What Would Your Grandma Recommend to Fix This?

Photo by Flickr user julochka. CC BY-NC 2.0

Photo by Flickr user julochka. CC BY-NC 2.0

Across countries and cultures, grandparents hold a special place in all of our hearts. They're a well of wisdom and love to whom we often turn in times of need.

The advice they offer, however, is hardly universal. Ask 10 different grandmas around the world for a remedy to heal the tickle in your throat, and you might get 10 different answers, depending on the time and place in which they grew up and their personal experiences, beliefs and idiosyncrasies.

Similarly, the Global Voices community is a diverse bunch with a wealth of ideas and experiences. So we'd like to ask all of GV's lovely contributors:

What remedies would your grandma recommend? 

These can be prescriptions for everything from physical ailments to a bout of bad luck, and their suggestions don't have to be a recipe (although recipes are very welcome). Whatever your grandma (or grandpa) would recommend to fix an unwanted situation, we'd like to hear it.

We'll collect all the responses in a post and publish on the Global Voices main site. The deadline is Tuesday, October 20.

To contribute, please share a few lines in a comment below this post, explaining:

  • Where you live (city, country)
  • Where your grandmother is/was from
  • Your grandmother's remedy
  • What it was meant to fix
  • Your experience with the remedy (did it work?)
  • A link to a Creative Commons-licensed or public domain photo of the remedy, if possible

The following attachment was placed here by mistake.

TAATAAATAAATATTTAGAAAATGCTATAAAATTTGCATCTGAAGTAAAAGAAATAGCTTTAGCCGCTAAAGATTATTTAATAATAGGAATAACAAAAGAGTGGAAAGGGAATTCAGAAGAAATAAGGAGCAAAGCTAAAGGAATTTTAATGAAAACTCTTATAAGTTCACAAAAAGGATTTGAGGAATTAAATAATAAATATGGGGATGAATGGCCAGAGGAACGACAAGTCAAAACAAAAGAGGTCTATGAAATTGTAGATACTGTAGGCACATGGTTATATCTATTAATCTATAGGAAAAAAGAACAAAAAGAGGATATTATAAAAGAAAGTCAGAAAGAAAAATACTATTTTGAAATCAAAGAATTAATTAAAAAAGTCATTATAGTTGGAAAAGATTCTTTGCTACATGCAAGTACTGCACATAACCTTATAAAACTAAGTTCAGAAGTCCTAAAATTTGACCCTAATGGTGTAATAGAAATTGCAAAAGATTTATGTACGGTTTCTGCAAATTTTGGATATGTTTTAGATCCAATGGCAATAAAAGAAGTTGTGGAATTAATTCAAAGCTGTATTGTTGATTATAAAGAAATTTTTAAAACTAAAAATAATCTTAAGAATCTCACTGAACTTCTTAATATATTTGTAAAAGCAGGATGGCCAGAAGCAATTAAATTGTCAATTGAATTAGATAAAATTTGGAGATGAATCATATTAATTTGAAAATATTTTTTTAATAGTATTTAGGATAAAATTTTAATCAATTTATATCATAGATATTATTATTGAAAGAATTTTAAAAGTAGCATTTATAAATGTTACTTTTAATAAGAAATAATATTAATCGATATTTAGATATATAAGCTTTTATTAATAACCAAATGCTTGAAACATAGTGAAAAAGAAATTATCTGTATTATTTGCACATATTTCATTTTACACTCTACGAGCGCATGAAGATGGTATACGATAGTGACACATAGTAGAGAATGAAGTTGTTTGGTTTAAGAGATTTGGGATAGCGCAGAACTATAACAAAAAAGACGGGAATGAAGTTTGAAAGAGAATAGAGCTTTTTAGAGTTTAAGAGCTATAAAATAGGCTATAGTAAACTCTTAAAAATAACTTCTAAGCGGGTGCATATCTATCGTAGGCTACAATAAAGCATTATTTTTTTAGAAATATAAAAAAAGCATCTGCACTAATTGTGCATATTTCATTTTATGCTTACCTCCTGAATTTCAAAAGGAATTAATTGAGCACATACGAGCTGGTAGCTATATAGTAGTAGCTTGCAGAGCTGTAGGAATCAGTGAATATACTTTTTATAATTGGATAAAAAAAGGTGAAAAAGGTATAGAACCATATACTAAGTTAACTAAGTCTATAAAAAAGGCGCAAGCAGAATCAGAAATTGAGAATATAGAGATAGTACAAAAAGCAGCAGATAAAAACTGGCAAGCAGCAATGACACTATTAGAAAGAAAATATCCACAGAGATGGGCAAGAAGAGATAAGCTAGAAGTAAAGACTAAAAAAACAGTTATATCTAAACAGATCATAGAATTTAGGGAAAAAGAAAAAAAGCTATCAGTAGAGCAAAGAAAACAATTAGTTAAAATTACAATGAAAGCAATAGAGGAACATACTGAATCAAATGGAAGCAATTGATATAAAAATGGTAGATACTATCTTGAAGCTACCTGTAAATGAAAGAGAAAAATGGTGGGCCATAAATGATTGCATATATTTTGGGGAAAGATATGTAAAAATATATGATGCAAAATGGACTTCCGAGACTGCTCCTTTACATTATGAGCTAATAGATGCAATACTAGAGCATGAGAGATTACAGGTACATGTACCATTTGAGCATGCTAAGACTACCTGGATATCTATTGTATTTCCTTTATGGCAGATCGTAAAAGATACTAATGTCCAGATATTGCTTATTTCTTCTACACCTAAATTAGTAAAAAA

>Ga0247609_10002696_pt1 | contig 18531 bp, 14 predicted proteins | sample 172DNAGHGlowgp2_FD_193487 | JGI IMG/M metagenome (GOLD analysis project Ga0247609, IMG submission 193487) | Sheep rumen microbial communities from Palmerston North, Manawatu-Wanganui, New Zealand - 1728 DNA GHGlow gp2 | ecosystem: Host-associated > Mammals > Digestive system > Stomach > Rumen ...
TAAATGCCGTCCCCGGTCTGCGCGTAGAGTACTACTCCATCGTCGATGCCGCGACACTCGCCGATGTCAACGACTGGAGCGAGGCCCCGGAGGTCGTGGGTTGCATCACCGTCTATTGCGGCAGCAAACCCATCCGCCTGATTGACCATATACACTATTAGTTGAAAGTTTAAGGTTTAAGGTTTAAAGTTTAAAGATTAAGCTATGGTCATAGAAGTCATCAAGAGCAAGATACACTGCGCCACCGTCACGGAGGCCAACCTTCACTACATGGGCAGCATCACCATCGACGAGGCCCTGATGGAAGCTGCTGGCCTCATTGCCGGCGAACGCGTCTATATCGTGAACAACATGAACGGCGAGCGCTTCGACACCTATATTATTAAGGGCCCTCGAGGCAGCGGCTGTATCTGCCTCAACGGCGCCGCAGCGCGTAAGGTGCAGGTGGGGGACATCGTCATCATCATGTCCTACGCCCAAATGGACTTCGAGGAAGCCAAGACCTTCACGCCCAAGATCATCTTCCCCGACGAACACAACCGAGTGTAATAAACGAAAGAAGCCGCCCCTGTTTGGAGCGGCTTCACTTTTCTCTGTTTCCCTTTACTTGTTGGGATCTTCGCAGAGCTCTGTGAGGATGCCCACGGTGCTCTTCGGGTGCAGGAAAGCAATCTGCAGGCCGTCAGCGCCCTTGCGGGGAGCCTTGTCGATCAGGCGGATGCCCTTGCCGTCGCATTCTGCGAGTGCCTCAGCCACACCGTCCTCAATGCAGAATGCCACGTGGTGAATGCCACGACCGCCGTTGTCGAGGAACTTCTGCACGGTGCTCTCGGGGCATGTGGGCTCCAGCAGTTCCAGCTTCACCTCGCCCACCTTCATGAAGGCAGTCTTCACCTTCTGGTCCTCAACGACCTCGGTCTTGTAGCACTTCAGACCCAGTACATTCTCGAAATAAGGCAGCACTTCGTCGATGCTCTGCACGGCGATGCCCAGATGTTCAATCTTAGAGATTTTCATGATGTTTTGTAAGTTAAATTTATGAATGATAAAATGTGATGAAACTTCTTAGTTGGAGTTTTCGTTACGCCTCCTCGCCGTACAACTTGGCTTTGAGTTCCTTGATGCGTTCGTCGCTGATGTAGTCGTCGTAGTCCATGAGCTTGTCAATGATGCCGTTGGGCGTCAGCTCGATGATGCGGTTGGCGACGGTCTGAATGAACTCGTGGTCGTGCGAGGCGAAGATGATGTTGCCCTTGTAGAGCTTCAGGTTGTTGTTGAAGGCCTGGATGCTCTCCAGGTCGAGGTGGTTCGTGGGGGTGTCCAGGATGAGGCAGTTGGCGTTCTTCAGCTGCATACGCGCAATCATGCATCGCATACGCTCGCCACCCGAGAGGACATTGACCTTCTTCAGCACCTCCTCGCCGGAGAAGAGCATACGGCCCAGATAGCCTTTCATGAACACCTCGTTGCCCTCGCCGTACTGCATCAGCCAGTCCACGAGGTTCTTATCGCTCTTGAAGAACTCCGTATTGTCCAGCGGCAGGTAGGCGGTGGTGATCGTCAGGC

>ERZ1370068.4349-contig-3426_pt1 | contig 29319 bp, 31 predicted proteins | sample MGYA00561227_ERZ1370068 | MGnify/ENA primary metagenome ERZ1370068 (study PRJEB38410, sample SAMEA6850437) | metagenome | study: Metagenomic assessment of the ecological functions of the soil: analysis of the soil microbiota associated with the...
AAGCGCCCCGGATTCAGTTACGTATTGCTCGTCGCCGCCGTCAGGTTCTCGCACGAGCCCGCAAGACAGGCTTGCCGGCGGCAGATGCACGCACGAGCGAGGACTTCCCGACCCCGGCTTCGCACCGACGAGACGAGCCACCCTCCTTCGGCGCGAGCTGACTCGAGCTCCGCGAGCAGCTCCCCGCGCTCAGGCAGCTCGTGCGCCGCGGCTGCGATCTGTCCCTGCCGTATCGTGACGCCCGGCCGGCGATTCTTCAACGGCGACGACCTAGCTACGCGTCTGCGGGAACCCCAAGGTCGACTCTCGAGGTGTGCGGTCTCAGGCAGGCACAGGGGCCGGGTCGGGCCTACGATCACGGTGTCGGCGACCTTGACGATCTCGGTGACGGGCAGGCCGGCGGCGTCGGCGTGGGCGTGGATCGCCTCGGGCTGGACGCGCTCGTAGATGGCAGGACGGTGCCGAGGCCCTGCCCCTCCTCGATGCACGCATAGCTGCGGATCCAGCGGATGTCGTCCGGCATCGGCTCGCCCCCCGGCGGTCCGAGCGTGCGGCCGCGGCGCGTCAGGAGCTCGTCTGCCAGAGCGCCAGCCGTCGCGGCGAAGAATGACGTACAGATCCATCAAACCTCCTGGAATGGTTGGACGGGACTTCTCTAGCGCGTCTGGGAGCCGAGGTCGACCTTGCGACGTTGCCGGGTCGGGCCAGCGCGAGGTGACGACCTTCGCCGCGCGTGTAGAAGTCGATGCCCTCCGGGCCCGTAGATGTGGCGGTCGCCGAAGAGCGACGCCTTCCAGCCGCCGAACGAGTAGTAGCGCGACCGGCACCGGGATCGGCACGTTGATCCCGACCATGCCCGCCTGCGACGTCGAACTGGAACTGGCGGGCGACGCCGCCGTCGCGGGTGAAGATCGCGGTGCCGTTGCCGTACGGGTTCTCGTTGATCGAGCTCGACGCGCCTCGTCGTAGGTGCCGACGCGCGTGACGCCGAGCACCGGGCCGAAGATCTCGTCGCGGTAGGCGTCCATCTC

Let's see what GV can learn from the savvy of our grandmas!


  • Firuzeh

    I am from San Juan, Puerto Rico. My beautiful and wise abuela, Guillermina Ferrer, is from Cabo Rojo, Puerto Rico. One of my grandmother’s most famous remedies is a glass of water mixed with one teaspoon of salt for curing anxiety and nervousness. I have used it many times in my life, the first time was before taking my drivers license test when I was 16 years old. Since then, I drink a glass of water with salt right before any event or occasion that might make me nervous. It works miracles!

  • I am from Porto, Portugal. My missed avó, Júlia Oliveira, used to make a home syrup to stop coughing. The recipe is very simple: Chopped carrots in a container, add heaps of yellow or cane sugar on top with a bit of Port. Leave it resting for one day or two. Take two spoons of the syrup two times per day! It used to work fine for us! ;)

  • I have so many unique remedies to share as a Ukrainian immigrant in New York City, but the one that stands out to me the most would be that if you have a cough (or something like bronchitis), you can make a warm compress by boiling potatoes, putting a little bit of oil on them, stuffing them in a warm cloth, and putting that on your chest to sleep with. It sounds totally crazy, but it absolutely works!

  • I am from Moscow, Russia, and my beloved babushkas are from Siberia. They could give you a lot of advices about how to cure a sore throat or a cold, but ofe on the most interesting of them is this one, and it works especially good for children. Rub your feet down with oil, then put on some really warm socks and go to sleep under a really warm blanket. It usually makes you feel much better in the morning!

  • I am from Nepal and I can never forget two home remedies that my grandpa made. The first one was a mixture of orange peel, coconut husk fibre, carom seeds and rock salt. He used to dry the orange peel, roast all – carom seeds, coconut husk and orange peel and grind them together with the rock salt. It works wonders curing indigestion.